Recruiting and retaining enough qualified truck drivers consistently ranks as a top trucking industry concern. There are several factors for this such as the challenging lifestyle, pay rates, and he federal requirement to be 21 years of age before obtaining a Commercial Driver’s License (CDL) in order to operate across state lines. This creates a three-year gap following high school during which potential new entrant drivers seek employment in other industries. The DRIVE-Safe Act, first introduced in Congress in 2018 and reintroduced in 2021, would provide an avenue for 18-20 year olds to drive in interstate operations (New York recently passed a similar bill)
Many in the trucking industry view this legislation as a clear pathway to safely integrate younger drivers into trucking careers. However, when discussing allowing younger people to qualify for a CDL, the question about safety always comes up. The American Transportation Research Institute (ATRI) released the results of the Phase 1 Beta Test of its Younger Driver Assessment Tool. This is the second in a series of technical memoranda from ATRI exploring the potential for an assessment tool to identify the safest drivers among 18-20 year olds, a critical component of expanding interstate CDL eligibility to younger drivers. Results from ATRI’s beta test show promise for the statistically validated assessment to differentiate safer drivers from less safe drivers.
ATRI’s beta test administered a comprehensive assessment battery to current commercial truck drivers. Truck drivers who participated in the assessment represented a broad range of ages (20-60 years old), driving experience and safety performance. Among the measures tested in the assessment were personality traits, reasoning, impulsivity, sensation-seeking, sleep quality, and cognitive control. Participating drivers’ safety performance was evaluated using motor vehicle record and pre-employment screening program data on safety violations and crash involvement.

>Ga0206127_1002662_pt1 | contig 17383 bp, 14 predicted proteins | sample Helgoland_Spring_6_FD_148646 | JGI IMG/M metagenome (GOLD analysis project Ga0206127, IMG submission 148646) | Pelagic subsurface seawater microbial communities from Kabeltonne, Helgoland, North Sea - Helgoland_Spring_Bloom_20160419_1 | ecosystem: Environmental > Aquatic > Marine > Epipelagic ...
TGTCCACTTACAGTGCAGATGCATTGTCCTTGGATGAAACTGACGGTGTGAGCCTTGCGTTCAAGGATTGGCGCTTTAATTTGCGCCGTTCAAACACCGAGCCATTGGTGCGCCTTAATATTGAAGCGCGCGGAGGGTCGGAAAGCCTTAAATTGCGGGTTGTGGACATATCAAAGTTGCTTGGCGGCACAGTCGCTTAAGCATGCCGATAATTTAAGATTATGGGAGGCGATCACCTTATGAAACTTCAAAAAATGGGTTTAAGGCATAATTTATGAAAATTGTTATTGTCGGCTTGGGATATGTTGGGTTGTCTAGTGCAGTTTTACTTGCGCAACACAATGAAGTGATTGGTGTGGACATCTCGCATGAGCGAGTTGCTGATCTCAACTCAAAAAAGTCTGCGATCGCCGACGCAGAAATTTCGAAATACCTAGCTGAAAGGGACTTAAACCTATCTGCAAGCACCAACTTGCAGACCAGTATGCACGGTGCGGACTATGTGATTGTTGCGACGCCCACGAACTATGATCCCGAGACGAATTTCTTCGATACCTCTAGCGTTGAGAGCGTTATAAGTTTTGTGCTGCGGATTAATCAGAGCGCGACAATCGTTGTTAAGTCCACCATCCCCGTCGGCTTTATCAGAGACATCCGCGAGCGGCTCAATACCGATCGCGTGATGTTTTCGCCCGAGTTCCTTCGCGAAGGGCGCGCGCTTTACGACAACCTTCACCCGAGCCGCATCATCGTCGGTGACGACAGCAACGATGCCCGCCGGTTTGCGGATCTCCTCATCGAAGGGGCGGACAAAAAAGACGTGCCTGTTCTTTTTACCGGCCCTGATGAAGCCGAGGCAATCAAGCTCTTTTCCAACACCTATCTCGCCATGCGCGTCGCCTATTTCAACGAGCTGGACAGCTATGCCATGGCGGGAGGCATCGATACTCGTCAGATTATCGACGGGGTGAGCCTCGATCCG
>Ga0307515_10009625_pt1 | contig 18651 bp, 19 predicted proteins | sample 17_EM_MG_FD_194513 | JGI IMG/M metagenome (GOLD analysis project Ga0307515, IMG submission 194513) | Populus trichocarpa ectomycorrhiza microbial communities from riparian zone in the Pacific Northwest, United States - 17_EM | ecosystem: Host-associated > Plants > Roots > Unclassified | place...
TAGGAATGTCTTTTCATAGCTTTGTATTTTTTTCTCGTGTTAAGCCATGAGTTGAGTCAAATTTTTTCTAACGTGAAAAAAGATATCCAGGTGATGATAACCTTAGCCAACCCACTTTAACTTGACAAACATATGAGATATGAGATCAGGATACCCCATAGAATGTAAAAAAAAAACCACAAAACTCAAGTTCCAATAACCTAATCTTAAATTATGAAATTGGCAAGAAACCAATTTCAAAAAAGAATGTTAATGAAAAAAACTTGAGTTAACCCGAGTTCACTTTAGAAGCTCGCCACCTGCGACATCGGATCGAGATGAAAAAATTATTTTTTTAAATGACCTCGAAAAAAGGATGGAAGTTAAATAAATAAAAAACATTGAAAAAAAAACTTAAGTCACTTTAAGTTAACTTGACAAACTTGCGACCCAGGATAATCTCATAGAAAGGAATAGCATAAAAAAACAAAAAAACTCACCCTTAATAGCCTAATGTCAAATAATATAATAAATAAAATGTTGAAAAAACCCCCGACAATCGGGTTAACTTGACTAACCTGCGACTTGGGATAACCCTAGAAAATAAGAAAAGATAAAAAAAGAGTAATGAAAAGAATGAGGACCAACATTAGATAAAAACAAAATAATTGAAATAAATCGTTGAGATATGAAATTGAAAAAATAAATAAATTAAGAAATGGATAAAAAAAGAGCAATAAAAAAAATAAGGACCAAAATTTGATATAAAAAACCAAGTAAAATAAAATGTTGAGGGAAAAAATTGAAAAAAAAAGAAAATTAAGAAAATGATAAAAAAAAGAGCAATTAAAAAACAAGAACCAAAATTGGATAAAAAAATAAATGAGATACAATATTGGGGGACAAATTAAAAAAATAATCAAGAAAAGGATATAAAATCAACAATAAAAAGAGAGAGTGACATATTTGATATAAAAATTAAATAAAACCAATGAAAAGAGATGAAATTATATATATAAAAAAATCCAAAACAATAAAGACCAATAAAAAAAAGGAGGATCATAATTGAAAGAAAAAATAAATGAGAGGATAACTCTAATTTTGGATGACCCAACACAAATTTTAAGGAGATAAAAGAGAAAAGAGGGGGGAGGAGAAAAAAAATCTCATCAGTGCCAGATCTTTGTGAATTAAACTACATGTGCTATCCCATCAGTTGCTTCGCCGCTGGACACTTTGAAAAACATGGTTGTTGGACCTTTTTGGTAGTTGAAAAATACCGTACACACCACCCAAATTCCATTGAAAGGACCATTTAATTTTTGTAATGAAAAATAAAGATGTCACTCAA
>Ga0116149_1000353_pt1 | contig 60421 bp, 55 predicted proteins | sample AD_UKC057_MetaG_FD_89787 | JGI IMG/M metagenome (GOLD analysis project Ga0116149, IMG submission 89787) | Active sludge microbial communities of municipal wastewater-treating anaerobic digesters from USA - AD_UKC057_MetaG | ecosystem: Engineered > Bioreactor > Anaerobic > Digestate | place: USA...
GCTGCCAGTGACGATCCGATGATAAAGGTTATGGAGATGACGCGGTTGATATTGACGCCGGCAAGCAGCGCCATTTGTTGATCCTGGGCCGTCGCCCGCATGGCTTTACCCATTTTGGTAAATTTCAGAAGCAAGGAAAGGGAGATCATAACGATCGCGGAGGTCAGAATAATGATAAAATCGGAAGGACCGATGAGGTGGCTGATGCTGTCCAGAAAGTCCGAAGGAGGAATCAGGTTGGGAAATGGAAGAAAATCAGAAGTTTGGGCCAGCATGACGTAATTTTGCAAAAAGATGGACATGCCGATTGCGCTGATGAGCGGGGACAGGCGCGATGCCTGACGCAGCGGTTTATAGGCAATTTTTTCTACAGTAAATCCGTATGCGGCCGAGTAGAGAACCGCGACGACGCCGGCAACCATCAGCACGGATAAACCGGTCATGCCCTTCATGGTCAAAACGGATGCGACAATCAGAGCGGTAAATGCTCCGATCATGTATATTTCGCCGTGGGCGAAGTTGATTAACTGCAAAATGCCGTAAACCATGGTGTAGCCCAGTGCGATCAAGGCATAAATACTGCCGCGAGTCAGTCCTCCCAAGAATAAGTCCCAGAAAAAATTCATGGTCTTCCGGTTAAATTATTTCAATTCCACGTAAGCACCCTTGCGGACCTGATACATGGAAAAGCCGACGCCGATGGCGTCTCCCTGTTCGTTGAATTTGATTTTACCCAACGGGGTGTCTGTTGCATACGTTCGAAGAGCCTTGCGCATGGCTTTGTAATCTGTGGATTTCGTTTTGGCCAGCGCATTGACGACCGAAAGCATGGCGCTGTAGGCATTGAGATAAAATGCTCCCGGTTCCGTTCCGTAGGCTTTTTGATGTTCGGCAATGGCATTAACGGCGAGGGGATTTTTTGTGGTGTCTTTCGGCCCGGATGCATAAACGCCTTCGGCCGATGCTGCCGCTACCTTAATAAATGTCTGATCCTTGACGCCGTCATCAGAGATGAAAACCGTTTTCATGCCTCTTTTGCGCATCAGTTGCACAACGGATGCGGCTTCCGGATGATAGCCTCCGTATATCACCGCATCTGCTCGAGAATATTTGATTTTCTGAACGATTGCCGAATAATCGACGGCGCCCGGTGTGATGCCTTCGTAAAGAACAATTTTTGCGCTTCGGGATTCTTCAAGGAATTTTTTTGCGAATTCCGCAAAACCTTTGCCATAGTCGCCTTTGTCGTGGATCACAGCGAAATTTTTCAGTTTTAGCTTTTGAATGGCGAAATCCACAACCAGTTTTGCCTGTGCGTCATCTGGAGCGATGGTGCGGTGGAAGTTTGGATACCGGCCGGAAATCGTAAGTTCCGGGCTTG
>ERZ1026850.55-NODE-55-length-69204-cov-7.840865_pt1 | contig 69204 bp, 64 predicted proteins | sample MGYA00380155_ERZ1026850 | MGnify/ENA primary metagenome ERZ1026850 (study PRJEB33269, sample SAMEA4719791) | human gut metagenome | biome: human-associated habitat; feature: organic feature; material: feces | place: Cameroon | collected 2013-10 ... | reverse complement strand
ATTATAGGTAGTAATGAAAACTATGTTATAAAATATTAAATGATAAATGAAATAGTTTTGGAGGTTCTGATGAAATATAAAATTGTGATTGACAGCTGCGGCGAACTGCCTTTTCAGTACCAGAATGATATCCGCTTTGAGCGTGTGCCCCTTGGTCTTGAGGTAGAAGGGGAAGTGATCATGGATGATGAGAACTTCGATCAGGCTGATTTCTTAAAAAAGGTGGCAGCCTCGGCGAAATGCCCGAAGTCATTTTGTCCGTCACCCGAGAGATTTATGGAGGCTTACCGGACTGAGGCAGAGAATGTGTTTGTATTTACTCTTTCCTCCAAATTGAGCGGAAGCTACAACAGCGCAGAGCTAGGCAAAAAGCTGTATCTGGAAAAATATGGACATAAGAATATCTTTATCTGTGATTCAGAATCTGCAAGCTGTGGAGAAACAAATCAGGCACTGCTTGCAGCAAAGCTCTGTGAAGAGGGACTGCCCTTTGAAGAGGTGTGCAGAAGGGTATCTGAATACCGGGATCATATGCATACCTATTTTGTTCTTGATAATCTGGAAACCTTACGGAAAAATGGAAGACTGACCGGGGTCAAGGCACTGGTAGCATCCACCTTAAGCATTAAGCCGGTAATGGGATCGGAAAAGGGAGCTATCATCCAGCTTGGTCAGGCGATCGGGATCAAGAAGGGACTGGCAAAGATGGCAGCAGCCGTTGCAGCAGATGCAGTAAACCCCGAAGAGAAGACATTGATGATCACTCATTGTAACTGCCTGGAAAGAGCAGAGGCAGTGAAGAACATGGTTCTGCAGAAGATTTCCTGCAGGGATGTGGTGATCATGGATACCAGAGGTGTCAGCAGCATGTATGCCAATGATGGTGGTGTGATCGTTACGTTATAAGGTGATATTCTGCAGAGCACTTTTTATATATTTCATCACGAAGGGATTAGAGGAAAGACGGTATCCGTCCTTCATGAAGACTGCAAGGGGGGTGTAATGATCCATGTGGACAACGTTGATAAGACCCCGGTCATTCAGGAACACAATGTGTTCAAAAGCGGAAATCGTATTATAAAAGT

Among the statistically significant findings, the drivers in the safest group based on their MVR and PSP data had the highest scores on Conscientiousness and Agreeableness, and the lowest scores on Experience-Seeking. Additionally, drivers in the “less safe” group exhibited marginally greater sensitivity to conflict in the Multi-Source Interference Task, indicating difficulties with cognitive control. While ATRI’s beta test only included 16 drivers under the age of 30, the assessment did show sensitivity to age-related variations in performance. The age sensitivity relationship to safety also materialized in older drivers with fewer years of experience, so the assessment tool is attempting to identify younger drivers with the cognitive and mental attributes of mature, experienced drivers.
These are all extremely positive development as the country learned during the pandemic, not all work can be done remotely. First responders and essential workers, like truck drivers, showed up every day to ensure stores were stocked, hospitals were supplied, and first responders were equipped. We need a workforce with the skills and resources able to meet our economic demands and freight haulers are a major part of that. Through in the unaffordability of college and careers in trucking offer a wonderful opportunity for people.